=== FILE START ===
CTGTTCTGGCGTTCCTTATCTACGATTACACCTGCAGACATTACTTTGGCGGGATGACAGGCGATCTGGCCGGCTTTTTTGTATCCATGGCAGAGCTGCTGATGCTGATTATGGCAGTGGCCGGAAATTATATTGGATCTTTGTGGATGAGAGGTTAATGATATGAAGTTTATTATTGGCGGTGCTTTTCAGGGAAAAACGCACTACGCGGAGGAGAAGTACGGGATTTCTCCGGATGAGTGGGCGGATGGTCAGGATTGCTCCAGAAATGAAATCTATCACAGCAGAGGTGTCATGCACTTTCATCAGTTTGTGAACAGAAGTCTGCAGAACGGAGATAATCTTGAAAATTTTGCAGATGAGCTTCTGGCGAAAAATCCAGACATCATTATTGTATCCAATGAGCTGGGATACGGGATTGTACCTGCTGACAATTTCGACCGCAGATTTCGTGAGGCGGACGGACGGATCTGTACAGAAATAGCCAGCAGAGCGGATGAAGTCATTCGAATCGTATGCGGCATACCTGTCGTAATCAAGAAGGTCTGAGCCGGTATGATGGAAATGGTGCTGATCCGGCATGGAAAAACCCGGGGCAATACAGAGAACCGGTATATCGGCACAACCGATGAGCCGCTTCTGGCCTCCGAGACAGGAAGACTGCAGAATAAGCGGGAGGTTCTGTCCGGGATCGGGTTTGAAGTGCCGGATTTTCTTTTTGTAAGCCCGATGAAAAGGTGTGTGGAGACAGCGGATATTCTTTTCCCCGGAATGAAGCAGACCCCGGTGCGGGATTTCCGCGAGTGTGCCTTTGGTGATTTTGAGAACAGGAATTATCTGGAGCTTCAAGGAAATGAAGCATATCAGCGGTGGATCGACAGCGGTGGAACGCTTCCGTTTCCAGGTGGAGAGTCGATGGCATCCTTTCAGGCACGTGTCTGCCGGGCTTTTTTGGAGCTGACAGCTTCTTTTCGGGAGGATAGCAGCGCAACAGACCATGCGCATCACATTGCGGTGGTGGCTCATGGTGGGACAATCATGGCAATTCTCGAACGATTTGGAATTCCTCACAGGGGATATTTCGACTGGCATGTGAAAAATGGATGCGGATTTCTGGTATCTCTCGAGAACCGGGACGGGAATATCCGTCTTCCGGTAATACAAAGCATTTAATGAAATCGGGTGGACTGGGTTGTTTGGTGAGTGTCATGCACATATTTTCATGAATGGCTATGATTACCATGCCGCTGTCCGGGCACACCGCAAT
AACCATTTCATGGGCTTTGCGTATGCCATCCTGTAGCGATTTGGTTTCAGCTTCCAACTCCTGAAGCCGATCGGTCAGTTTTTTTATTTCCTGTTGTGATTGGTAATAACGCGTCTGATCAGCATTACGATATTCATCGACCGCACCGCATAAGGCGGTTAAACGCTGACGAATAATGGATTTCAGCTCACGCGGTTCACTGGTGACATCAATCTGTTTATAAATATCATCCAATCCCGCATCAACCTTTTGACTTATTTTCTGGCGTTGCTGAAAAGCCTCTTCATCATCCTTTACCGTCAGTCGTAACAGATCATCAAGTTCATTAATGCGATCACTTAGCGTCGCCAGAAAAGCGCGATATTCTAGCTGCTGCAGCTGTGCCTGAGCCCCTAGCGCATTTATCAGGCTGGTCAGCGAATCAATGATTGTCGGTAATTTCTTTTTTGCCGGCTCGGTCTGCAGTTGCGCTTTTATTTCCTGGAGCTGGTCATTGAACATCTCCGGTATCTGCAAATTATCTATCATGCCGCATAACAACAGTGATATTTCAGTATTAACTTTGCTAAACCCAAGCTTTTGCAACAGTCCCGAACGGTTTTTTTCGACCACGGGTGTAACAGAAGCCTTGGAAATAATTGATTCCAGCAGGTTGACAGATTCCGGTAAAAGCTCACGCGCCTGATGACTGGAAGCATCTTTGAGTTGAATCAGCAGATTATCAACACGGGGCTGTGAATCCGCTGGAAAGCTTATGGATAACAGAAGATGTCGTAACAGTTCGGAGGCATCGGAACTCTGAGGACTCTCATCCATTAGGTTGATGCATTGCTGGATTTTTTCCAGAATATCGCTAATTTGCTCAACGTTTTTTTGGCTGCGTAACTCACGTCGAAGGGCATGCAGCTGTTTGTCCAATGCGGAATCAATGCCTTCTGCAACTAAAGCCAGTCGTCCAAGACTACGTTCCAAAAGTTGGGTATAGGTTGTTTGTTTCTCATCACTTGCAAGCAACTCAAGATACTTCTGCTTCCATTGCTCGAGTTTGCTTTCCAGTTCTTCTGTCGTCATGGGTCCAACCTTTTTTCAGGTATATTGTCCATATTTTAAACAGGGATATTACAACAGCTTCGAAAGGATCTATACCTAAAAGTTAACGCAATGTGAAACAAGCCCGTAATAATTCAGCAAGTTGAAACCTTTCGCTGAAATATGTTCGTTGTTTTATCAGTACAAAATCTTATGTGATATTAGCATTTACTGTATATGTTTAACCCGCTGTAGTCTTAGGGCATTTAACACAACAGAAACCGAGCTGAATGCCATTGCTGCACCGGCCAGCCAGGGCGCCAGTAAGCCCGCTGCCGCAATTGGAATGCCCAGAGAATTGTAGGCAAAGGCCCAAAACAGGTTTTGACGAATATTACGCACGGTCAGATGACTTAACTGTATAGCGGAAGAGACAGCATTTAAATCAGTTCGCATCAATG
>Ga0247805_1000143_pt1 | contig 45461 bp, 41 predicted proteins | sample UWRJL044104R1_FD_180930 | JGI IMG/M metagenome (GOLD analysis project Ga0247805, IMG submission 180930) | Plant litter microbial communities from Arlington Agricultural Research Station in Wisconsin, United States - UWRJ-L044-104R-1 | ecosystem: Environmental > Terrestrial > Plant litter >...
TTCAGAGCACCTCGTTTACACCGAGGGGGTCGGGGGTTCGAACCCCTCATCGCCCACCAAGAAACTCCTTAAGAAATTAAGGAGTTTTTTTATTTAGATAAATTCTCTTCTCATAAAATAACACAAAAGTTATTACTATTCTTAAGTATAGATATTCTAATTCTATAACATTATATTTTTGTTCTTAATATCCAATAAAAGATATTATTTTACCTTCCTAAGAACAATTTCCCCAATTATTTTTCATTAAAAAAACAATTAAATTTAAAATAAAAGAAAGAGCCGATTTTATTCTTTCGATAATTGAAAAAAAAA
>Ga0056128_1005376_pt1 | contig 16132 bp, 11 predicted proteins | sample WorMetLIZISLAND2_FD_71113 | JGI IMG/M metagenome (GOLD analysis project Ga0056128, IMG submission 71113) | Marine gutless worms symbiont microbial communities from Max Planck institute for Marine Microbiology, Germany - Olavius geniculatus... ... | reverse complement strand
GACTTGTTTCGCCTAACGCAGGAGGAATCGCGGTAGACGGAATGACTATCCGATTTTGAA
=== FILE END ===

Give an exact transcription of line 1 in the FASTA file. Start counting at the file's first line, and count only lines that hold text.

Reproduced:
CTGTTCTGGCGTTCCTTATCTACGATTACACCTGCAGACATTACTTTGGCGGGATGACAGGCGATCTGGCCGGCTTTTTTGTATCCATGGCAGAGCTGCTGATGCTGATTATGGCAGTGGCCGGAAATTATATTGGATCTTTGTGGATGAGAGGTTAATGATATGAAGTTTATTATTGGCGGTGCTTTTCAGGGAAAAACGCACTACGCGGAGGAGAAGTACGGGATTTCTCCGGATGAGTGGGCGGATGGTCAGGATTGCTCCAGAAATGAAATCTATCACAGCAGAGGTGTCATGCACTTTCATCAGTTTGTGAACAGAAGTCTGCAGAACGGAGATAATCTTGAAAATTTTGCAGATGAGCTTCTGGCGAAAAATCCAGACATCATTATTGTATCCAATGAGCTGGGATACGGGATTGTACCTGCTGACAATTTCGACCGCAGATTTCGTGAGGCGGACGGACGGATCTGTACAGAAATAGCCAGCAGAGCGGATGAAGTCATTCGAATCGTATGCGGCATACCTGTCGTAATCAAGAAGGTCTGAGCCGGTATGATGGAAATGGTGCTGATCCGGCATGGAAAAACCCGGGGCAATACAGAGAACCGGTATATCGGCACAACCGATGAGCCGCTTCTGGCCTCCGAGACAGGAAGACTGCAGAATAAGCGGGAGGTTCTGTCCGGGATCGGGTTTGAAGTGCCGGATTTTCTTTTTGTAAGCCCGATGAAAAGGTGTGTGGAGACAGCGGATATTCTTTTCCCCGGAATGAAGCAGACCCCGGTGCGGGATTTCCGCGAGTGTGCCTTTGGTGATTTTGAGAACAGGAATTATCTGGAGCTTCAAGGAAATGAAGCATATCAGCGGTGGATCGACAGCGGTGGAACGCTTCCGTTTCCAGGTGGAGAGTCGATGGCATCCTTTCAGGCACGTGTCTGCCGGGCTTTTTTGGAGCTGACAGCTTCTTTTCGGGAGGATAGCAGCGCAACAGACCATGCGCATCACATTGCGGTGGTGGCTCATGGTGGGACAATCATGGCAATTCTCGAACGATTTGGAATTCCTCACAGGGGATATTTCGACTGGCATGTGAAAAATGGATGCGGATTTCTGGTATCTCTCGAGAACCGGGACGGGAATATCCGTCTTCCGGTAATACAAAGCATTTAATGAAATCGGGTGGACTGGGTTGTTTGGTGAGTGTCATGCACATATTTTCATGAATGGCTATGATTACCATGCCGCTGTCCGGGCACACCGCAAT